Control of Legionella (Fact Sheet 55-022-0311) – APHC

    Efflorescence (Fact Sheet 55-022-0211) – APHC

    Formaldehyde - Deployment Occupational and Environmental Health Concerns (Fact Sheet 55-012-1011) – APHC

    Hurricane Response PPE - Information Paper – APHC

    Indoor Air QualityExternal Link – Occupational Safety and Health Administration (OSHA)

    Mold Decision Making Tree & Logic Notes – APHC

    Mold Remediation in Schools and Commercial BuildingsExternal Link - EPA

    Mold Resource CenterExternal Link – The American Industrial Hygiene Association

    Mold SamplingExternal Link – EPA

    Protecting Soldiers and Families from Potential Health Impacts Related to Residential Indoor Environmental Mold ExposureExternal Link - OTSG/MEDCOM Policy Memo 19-026 (milSuite CAC required)

    Radon Toolkit for Public Health ProfessionalsExternal Link - CDC

    Whole Building Design GuideExternal Link – part of the National Institute of Building Sciences

    Mold Remediation and Clearance Tip Sheet- APHC

     Information for Healthcare Providers

    Evaluate Patients

    Evaluate patients presenting with symptoms of asthma, hypersensitivity pneumonitis, rhinitis, or rhinosinusitis with the appropriate diagnostic tests for these disorders.  If an evaluation reveals that patient symptoms could be associated with damp housing conditions, healthcare providers will conduct a two-part interview to assist in determining whether or not there is justification for a building assessment focused on moisture/fungal growth issues..

    If Applicable, Recommend Home Assessment

    If applicable, notify the patient that a home assessment is recommended.  Provide the patient with contact information for Preventive Medicine Services/Public Health Department to assist with coordinating a home assessment.  Notify the installation Preventive Medicine/Public Health Department of all health care provider-recommended home assessments, to include the location of residence.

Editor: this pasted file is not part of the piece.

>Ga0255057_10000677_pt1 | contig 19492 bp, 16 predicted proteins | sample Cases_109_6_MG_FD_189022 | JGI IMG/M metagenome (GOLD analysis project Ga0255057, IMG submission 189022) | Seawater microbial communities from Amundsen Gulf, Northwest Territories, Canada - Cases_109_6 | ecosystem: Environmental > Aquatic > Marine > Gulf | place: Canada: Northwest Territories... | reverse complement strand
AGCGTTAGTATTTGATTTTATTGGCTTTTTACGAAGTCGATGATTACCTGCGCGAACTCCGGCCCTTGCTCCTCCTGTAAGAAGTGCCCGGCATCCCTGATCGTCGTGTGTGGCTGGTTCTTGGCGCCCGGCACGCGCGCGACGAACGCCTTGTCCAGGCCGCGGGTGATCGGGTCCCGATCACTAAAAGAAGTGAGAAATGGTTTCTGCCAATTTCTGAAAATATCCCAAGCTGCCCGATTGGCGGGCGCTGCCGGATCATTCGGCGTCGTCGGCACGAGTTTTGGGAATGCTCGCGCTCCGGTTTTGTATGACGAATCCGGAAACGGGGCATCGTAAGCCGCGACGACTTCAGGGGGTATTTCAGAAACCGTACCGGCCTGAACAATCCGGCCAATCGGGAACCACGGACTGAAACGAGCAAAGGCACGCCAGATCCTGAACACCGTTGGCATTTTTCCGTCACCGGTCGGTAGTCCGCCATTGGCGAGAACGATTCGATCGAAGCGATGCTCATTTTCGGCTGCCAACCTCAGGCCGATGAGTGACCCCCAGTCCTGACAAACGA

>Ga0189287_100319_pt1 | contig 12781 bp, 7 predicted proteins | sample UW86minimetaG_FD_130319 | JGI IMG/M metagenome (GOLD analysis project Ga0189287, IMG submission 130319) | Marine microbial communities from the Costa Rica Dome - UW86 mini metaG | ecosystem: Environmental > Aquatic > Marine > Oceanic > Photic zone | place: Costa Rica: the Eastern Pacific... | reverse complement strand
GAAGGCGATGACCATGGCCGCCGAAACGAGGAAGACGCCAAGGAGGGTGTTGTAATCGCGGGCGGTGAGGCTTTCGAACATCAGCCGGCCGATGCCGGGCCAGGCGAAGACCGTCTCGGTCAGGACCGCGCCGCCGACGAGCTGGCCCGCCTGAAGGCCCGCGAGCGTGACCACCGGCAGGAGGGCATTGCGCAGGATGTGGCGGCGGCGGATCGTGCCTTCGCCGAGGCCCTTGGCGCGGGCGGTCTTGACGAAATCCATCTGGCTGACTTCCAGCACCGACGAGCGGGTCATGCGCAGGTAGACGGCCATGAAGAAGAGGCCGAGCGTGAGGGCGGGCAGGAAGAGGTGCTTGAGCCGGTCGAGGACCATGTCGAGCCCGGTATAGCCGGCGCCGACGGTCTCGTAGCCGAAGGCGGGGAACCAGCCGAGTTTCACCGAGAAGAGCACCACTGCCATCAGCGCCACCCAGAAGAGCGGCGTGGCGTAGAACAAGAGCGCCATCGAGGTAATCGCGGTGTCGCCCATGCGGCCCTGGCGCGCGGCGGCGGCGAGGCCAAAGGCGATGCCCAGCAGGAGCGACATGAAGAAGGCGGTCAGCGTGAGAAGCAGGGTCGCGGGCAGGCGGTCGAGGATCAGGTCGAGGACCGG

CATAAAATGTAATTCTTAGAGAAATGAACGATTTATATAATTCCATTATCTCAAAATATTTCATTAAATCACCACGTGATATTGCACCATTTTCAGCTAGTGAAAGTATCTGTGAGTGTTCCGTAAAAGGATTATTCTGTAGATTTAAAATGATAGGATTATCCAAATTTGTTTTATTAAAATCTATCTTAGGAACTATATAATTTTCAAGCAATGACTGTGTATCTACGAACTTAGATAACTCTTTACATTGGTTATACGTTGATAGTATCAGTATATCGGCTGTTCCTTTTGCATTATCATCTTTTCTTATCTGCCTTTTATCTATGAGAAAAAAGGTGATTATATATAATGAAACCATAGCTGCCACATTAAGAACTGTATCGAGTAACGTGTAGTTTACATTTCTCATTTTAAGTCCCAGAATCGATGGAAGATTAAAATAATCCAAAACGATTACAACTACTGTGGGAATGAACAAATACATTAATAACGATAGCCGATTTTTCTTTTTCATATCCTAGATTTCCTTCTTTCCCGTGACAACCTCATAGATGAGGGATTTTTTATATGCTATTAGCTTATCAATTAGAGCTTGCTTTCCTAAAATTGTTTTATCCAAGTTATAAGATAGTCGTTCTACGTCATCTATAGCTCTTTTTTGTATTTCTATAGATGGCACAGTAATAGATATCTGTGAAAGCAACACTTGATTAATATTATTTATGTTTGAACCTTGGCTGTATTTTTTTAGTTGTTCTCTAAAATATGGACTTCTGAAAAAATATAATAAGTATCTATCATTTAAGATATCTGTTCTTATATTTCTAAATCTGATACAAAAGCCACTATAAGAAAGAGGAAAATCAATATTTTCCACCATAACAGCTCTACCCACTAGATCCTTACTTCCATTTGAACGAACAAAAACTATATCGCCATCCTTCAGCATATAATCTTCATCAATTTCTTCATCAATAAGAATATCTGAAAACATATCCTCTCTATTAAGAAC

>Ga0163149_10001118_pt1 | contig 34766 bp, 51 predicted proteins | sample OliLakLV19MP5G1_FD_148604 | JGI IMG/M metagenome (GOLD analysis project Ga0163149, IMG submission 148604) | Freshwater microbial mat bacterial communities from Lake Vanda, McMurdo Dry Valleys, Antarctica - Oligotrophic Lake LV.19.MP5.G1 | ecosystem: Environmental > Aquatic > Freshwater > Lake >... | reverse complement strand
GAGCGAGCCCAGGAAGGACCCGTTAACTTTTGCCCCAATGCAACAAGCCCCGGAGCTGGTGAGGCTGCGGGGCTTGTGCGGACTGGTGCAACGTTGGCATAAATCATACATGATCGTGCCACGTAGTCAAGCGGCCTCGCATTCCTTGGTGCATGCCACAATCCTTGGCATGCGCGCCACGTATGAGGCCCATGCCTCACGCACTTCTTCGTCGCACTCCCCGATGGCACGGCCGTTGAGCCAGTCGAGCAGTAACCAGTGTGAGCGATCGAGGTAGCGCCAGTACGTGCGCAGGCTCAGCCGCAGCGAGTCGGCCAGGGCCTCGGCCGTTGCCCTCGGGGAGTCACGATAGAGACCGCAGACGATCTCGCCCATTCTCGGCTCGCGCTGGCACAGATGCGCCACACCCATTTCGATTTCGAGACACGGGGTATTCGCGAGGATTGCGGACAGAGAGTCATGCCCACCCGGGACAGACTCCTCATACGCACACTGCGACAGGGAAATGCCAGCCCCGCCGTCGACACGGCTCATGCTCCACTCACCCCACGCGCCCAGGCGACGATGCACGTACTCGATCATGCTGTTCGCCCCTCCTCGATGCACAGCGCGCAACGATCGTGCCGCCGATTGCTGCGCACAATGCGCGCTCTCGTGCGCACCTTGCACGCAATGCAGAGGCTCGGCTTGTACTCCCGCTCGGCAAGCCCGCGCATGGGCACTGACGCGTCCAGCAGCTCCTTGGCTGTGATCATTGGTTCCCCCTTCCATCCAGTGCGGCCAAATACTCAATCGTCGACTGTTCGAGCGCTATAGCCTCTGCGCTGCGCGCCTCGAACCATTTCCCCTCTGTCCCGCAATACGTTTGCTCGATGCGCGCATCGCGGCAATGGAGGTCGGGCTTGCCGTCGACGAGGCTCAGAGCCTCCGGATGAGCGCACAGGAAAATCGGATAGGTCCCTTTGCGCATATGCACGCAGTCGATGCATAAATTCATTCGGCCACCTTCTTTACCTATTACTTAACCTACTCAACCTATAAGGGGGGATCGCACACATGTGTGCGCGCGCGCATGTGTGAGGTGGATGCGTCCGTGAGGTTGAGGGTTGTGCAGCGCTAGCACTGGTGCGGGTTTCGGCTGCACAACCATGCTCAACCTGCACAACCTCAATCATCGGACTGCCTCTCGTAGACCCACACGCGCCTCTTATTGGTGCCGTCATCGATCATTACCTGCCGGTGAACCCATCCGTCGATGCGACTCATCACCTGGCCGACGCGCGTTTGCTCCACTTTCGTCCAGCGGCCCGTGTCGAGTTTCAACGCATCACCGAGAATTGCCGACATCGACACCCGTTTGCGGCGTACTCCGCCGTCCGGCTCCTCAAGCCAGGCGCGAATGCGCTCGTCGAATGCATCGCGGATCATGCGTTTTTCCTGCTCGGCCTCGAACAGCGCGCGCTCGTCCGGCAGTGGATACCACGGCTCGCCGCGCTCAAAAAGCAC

More Information

    Indoor Air Quality Health Complaints: An Integrated Clinical and Environmental Approach - APHC

    Guidance for Clinicians on the Recognition and Management of Health Effects Related to Mold Exposure and Moisture IndoorsExternal Link - EPA

    MoldExternal Link – National Library of Medicine

    Mold and Indoor Air Quality: A Guide for CliniciansExternal Link - Army Medicine (milSuite CAC required)

    Resources for Health ProfessionalsExternal Link – EPA

    State Resources

    California – Mold and DampnessExternal Link

    New York – Mold and Your Home: What you need to knowExternal Link

    New York State Department of Labor Mold ProgramExternal Link

    Minnesota Department of Health – Mold and MoistureExternal Link

     DCPH-A IH Field Services can help Installation IHs by providing  comprehensive IAQ surveys, in-depth studies, and desktop or onsite consultations upon request.